My father spent over 20 years working in the coal mines of southwestern Illinois. He could undoubtedly talk circles around any of our elected officials on the topic of coal – on energy, safety, technology, and so on.
[Pictured here: my father, mom, sister, and me, Christmas 1985, early in my father’s coal mining career.]
During those 20 years, my father saw a lot of developments around coal. Now retired, he follows the issue closely to this day, as Recording Secretary for United Mine Workers of America’s Local 1820.
My father joined a few hundred others last week and boarded a bus in St Louis for the long ride to Pennsylvania, where he and thousands of others expressed their disappointment with the EPA.
It’s a complicated issue, and even those without a family connection to coal should take a serious look at it. To that end, an editorial in today’s Washington Times is worth a read. Excerpted here: Coal miners: the forgotten men.
A hundred years have passed since the American economist William Graham Sumner described “the forgotten man” of society. “He works, he votes, generally he prays — but he always pays.” A century on, there is no better description of the thousands of Americans who have toiled for generations in America’s coal mines, and who are now paying dearly for the energy follies of President Obama.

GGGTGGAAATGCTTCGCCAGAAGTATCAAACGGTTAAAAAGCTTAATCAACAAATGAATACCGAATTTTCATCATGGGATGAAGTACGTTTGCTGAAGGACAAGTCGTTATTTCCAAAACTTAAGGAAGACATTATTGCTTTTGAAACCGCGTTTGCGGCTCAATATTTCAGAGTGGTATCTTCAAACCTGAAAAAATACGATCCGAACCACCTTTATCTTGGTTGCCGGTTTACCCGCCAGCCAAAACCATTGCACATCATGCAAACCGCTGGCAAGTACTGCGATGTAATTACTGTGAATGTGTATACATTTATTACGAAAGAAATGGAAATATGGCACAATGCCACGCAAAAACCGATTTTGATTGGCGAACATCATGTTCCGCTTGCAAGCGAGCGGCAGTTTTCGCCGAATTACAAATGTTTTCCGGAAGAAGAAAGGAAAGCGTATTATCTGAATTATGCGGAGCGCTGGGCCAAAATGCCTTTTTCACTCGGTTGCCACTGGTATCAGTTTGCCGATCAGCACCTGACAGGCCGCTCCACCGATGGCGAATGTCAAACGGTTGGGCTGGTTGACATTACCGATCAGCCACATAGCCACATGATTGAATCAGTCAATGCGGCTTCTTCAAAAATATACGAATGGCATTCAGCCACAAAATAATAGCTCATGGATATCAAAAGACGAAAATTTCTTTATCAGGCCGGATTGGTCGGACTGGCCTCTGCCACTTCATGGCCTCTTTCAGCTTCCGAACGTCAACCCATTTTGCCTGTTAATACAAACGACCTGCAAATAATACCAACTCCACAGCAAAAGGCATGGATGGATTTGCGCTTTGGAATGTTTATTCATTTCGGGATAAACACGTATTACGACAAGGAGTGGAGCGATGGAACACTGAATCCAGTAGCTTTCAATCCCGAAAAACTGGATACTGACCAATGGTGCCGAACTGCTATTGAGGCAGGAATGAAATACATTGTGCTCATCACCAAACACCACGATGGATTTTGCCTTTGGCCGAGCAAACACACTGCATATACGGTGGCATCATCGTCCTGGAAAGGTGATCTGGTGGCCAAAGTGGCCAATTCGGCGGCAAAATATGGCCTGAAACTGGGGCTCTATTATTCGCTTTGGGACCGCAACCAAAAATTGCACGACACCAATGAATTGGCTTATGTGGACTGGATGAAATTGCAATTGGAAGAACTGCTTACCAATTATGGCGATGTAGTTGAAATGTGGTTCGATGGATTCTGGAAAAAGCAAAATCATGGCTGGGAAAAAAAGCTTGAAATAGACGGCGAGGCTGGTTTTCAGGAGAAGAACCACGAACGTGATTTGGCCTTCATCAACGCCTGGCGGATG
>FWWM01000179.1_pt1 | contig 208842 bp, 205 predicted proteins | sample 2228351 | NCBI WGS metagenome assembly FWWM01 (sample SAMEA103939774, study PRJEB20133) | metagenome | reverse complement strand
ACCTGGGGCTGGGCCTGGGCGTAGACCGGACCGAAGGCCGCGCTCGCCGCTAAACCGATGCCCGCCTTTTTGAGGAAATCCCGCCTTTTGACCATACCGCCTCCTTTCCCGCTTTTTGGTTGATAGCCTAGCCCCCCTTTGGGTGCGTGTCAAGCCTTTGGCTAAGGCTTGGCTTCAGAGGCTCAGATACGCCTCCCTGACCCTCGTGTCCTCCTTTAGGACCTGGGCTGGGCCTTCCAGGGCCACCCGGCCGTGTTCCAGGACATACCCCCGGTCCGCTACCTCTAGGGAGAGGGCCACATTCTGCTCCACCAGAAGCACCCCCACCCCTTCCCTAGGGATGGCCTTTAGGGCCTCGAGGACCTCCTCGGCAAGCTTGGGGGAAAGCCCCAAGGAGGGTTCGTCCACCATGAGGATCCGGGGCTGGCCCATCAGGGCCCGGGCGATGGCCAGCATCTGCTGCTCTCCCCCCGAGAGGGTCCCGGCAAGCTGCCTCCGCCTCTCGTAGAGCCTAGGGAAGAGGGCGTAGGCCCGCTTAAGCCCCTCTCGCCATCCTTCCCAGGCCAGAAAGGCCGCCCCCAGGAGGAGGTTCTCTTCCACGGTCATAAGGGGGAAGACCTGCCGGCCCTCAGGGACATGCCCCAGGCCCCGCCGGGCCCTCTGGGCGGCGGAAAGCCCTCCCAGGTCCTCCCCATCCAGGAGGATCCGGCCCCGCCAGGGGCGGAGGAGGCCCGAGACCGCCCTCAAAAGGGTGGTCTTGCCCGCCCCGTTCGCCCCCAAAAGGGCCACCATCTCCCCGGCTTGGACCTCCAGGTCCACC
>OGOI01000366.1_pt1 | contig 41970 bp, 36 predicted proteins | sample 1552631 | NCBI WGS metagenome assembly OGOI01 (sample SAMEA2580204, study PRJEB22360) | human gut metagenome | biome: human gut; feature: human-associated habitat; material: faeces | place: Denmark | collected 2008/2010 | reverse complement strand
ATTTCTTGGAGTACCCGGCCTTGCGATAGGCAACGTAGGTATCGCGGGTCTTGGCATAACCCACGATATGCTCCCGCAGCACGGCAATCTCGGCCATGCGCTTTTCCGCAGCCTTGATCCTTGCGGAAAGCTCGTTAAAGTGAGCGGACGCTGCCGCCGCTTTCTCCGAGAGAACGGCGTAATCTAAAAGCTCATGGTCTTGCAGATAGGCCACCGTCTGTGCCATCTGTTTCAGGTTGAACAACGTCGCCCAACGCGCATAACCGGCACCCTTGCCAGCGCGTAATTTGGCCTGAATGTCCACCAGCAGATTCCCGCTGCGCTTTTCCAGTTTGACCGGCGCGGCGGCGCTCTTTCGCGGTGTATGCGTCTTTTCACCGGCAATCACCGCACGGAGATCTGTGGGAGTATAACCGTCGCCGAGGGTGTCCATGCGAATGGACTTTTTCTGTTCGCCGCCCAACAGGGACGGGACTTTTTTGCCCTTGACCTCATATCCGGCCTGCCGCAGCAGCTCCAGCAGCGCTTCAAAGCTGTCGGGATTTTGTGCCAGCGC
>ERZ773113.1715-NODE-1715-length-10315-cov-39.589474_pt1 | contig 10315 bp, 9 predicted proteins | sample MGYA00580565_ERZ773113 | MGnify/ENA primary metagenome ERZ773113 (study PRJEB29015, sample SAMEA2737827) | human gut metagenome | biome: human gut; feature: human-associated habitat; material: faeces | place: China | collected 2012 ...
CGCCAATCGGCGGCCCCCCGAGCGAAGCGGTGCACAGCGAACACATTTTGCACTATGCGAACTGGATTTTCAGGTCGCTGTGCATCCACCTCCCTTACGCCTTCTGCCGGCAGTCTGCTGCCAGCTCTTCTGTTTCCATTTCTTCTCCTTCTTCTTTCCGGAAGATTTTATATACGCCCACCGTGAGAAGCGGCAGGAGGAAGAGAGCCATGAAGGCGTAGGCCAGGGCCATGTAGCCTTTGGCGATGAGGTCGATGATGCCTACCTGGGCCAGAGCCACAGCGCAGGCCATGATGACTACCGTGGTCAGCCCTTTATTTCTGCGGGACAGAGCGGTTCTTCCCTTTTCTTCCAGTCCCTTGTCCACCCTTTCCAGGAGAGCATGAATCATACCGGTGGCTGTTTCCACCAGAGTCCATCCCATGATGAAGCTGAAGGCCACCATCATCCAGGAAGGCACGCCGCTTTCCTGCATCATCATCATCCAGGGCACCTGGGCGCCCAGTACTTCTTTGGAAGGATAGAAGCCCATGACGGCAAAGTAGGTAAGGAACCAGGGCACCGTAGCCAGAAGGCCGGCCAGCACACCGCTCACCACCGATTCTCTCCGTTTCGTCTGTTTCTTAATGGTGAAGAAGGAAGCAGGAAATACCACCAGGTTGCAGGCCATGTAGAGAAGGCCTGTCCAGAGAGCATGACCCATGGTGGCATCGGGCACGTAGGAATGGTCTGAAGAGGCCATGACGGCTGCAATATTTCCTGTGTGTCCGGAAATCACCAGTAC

The White House has been scheming to “bankrupt” coal, a plentiful and affordable source of energy, to make way for the trendier alternatives that win the applause and admiration of billionaires from New York and San Francisco. They never have to think about their impact on coal country.
This past weekend, several thousand forgotten men marched in Pittsburgh to protest the Environmental Protection Agency’s proposal to further reduce carbon-dioxide emissions from coal-fired power plants — a policy intended as a death sentence for coal.
Read the whole piece here.